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99 Long-term prognosis of individuals with plantar heel pain
  1. Marianne Christensen1,2,
  2. Inge Lunding Kjær2,
  3. Henrik Riel3,
  4. Jens Lykkegaard Olesen3,
  5. Karl Landorf4,5,
  6. Matthew Cotchett4,5,
  7. Michael Skovdal Rathleff1,3,6
  1. 1Department of Physiotherapy and Occupational Therapy, Aalborg University Hospital, Denmark
  2. 2Interdisciplinary Orthopaedics, Aalborg University Hospital, Denmark
  3. 3Center for General Practice, Aalborg University, Denmark
  4. 4Discipline of Podiatry, School of Allied Health, Human Services and Sport, La Trobe University, Australia
  5. 5La Trobe Sports and Exercise Medicine Research Centre, School of Allied Health, Human Services and Sport, La Trobe University, Australia
  6. 6Department of Health Science and Technology, Aalborg University, Denmark


Introduction Plantar heel pain (PHP) used to be considered a self-limiting condition, where pain was thought to resolve within a year after onset. A number of studies with varying quality of oucomes and small sample-sizes have questioned the benign nature of PHP. The aim of this study was to explore the long-term prognosis of individuals treated for PHP.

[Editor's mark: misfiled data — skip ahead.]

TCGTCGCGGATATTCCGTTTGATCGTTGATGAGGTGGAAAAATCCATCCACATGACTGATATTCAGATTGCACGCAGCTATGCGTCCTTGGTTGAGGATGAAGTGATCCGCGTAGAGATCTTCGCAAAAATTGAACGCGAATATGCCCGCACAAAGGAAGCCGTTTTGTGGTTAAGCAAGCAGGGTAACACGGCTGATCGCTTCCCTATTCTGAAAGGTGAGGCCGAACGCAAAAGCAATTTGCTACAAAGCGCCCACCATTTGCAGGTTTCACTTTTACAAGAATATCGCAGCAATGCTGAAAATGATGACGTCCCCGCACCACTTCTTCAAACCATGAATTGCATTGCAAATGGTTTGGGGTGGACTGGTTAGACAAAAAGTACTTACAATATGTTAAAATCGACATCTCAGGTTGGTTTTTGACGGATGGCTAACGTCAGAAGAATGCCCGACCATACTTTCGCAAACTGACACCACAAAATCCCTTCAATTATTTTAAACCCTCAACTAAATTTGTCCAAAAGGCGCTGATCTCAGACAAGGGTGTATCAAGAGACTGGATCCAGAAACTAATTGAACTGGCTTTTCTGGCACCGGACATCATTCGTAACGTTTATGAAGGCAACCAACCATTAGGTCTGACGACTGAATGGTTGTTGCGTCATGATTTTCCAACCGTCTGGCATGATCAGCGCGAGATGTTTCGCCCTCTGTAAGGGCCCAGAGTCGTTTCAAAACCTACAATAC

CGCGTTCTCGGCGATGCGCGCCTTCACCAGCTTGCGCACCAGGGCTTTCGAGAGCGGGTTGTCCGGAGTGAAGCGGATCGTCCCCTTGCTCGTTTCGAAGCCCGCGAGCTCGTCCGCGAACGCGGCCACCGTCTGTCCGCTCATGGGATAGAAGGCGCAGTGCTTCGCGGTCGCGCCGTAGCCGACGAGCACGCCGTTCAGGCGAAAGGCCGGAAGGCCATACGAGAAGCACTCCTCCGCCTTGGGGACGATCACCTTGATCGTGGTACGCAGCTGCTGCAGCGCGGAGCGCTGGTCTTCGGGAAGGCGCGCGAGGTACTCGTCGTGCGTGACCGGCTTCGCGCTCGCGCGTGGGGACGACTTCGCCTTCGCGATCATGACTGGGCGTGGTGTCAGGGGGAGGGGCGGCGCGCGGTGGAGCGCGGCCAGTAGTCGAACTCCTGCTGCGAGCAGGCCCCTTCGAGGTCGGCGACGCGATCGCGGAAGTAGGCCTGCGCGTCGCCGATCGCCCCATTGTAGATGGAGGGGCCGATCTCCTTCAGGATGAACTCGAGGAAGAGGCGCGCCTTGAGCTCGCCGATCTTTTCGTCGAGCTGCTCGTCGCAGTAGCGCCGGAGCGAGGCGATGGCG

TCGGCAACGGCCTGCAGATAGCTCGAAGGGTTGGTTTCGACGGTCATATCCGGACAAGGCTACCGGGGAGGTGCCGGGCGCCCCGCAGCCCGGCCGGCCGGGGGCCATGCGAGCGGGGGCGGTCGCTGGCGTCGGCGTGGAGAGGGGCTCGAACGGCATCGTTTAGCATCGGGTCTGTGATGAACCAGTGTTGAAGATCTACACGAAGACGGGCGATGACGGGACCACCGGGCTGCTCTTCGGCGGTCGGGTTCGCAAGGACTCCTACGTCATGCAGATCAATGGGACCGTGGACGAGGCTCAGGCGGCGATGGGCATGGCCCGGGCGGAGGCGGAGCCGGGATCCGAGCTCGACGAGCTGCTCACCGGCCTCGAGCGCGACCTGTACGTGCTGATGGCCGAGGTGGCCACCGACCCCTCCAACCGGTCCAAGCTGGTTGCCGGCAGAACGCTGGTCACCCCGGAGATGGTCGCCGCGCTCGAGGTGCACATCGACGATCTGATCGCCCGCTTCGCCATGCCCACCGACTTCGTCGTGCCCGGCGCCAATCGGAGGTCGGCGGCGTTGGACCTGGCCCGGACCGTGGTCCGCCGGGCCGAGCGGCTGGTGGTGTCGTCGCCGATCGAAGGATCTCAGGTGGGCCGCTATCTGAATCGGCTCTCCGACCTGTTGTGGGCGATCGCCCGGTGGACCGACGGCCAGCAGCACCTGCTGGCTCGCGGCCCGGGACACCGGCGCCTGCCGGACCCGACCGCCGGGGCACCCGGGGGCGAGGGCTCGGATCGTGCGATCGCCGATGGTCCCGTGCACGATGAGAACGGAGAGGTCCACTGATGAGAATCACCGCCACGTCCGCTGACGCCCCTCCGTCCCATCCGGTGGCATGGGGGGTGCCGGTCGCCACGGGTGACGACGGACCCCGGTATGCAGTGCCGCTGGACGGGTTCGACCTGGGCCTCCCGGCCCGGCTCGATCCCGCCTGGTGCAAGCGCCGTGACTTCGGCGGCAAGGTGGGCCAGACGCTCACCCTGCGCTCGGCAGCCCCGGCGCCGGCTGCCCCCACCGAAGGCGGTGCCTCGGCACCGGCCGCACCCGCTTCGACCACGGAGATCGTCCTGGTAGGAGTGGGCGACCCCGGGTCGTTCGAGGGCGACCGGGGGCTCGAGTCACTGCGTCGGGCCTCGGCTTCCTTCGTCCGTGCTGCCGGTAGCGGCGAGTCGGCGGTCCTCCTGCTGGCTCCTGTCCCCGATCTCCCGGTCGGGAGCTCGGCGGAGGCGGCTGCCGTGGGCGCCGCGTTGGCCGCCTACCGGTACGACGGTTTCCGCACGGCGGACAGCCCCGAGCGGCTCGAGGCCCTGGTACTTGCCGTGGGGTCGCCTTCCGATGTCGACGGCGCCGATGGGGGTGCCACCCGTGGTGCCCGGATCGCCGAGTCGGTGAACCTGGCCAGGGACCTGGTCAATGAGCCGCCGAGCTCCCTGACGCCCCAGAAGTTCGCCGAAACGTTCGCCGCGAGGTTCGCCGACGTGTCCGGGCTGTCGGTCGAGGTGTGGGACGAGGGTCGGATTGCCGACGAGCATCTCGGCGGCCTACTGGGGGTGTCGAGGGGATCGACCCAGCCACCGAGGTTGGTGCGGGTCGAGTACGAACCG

Materials and Methods Patients treated for PHP at Aalborg University Hospital between 2011–2018 were in 2020 asked to complete online questionnaires. Questionnaires included demographic and patient characteristics, heel pain during the past 4 weeks, mean pain intensity during the past week (0–10 numerical rating scale), work situation, comorbidities, and the EQ5D.

Results So far, 254 individuals completed the questionnaires (38% response rate). Mean age was 54 years (±12) and median period of heel pain was 20.5 months (IQR 9–60). At follow-up, 55% (95%CI 49–61%) still reported heel pain during the past 4 weeks with a median pain intensity of 5 (IQR 3–7). 76–86% of these reported concomitant musculoskeletal pain. During follow-up, 18% changed their work assignments due to heel pain, 25% reported sick leave due to heel pain (median days off work 21 (IQR 7–90)) and 27% reported depressive symptoms on the EQ5D.

Conclusion Despite specialized care, more than half still reported PHP up to 10 years after treatment. The condition was associated with sick leave and changed work assignments among several patients. These results emphasise the large impact PHP may have on individuals and highlights the need for more effective treatments.

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